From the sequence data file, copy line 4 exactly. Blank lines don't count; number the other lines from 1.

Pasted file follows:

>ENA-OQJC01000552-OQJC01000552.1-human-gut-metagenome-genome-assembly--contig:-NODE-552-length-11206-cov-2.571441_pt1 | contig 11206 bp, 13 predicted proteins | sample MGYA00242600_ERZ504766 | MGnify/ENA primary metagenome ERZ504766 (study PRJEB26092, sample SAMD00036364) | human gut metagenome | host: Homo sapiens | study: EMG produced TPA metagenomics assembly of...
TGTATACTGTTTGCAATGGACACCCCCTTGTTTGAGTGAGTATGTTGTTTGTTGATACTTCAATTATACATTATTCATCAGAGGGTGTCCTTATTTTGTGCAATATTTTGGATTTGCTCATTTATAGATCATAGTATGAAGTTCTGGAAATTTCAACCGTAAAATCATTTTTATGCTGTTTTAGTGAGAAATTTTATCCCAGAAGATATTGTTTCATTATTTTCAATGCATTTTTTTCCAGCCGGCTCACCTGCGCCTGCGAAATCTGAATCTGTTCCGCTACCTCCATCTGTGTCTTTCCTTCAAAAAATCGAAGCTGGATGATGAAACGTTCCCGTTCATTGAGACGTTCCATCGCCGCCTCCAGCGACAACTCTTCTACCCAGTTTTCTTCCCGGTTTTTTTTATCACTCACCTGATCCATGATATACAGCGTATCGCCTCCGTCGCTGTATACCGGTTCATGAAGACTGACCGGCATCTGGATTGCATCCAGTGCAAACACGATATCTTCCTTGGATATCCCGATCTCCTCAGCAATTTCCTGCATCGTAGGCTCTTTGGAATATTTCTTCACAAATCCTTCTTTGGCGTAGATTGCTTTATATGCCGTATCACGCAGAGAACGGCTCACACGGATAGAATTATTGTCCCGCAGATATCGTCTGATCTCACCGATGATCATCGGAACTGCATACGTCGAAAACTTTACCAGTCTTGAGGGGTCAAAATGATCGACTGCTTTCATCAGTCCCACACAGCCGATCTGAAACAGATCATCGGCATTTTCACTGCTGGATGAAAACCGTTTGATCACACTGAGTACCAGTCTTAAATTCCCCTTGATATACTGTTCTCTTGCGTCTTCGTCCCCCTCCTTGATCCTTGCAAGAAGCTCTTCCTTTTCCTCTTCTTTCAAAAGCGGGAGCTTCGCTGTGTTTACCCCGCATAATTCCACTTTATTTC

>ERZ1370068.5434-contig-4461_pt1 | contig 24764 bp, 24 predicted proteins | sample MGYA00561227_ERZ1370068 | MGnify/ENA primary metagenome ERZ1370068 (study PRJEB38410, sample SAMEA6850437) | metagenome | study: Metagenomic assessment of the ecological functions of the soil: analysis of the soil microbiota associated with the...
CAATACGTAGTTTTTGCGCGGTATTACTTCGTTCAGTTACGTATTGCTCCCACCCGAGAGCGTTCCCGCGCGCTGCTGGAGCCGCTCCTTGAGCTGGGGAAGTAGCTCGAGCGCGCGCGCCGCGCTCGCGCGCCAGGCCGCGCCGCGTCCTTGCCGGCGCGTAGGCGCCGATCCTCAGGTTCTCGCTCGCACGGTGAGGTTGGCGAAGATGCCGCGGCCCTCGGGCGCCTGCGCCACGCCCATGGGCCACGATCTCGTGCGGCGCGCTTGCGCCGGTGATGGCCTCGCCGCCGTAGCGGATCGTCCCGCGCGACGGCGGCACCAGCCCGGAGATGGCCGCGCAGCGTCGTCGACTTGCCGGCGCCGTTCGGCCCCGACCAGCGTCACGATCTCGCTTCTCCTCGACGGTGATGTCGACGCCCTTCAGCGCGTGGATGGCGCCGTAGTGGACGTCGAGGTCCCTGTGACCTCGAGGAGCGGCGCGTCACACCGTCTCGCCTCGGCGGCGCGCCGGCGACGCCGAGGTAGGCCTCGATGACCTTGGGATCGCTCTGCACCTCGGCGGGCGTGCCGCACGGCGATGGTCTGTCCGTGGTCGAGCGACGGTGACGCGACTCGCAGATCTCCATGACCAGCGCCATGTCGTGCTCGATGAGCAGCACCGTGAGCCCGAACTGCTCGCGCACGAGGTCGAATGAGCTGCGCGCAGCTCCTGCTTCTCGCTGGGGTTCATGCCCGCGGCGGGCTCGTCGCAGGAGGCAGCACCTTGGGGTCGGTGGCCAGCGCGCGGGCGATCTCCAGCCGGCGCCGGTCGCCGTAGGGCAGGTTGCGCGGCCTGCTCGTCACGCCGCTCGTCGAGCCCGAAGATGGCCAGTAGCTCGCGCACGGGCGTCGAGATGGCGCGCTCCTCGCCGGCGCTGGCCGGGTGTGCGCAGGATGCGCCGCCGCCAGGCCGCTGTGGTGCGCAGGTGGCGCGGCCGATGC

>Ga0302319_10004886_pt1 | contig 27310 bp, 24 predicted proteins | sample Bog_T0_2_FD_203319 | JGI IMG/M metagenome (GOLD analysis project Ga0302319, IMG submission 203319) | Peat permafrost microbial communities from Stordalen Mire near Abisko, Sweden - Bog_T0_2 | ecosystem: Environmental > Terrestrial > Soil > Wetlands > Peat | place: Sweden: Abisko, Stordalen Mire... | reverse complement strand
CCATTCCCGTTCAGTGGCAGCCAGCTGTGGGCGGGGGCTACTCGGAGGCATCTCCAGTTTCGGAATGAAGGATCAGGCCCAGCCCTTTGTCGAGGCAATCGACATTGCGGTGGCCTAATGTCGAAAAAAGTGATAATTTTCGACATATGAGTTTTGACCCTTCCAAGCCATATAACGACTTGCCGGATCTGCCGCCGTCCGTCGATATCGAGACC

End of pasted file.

CAATACGTAGTTTTTGCGCGGTATTACTTCGTTCAGTTACGTATTGCTCCCACCCGAGAGCGTTCCCGCGCGCTGCTGGAGCCGCTCCTTGAGCTGGGGAAGTAGCTCGAGCGCGCGCGCCGCGCTCGCGCGCCAGGCCGCGCCGCGTCCTTGCCGGCGCGTAGGCGCCGATCCTCAGGTTCTCGCTCGCACGGTGAGGTTGGCGAAGATGCCGCGGCCCTCGGGCGCCTGCGCCACGCCCATGGGCCACGATCTCGTGCGGCGCGCTTGCGCCGGTGATGGCCTCGCCGCCGTAGCGGATCGTCCCGCGCGACGGCGGCACCAGCCCGGAGATGGCCGCGCAGCGTCGTCGACTTGCCGGCGCCGTTCGGCCCCGACCAGCGTCACGATCTCGCTTCTCCTCGACGGTGATGTCGACGCCCTTCAGCGCGTGGATGGCGCCGTAGTGGACGTCGAGGTCCCTGTGACCTCGAGGAGCGGCGCGTCACACCGTCTCGCCTCGGCGGCGCGCCGGCGACGCCGAGGTAGGCCTCGATGACCTTGGGATCGCTCTGCACCTCGGCGGGCGTGCCGCACGGCGATGGTCTGTCCGTGGTCGAGCGACGGTGACGCGACTCGCAGATCTCCATGACCAGCGCCATGTCGTGCTCGATGAGCAGCACCGTGAGCCCGAACTGCTCGCGCACGAGGTCGAATGAGCTGCGCGCAGCTCCTGCTTCTCGCTGGGGTTCATGCCCGCGGCGGGCTCGTCGCAGGAGGCAGCACCTTGGGGTCGGTGGCCAGCGCGCGGGCGATCTCCAGCCGGCGCCGGTCGCCGTAGGGCAGGTTGCGCGGCCTGCTCGTCACGCCGCTCGTCGAGCCCGAAGATGGCCAGTAGCTCGCGCACGGGCGTCGAGATGGCGCGCTCCTCGCCGGCGCTGGCCGGGTGTGCGCAGGATGCGCCGCCGCCAGGCCGCTGTGGTGCGCAGGTGGCGCGGCCGATGC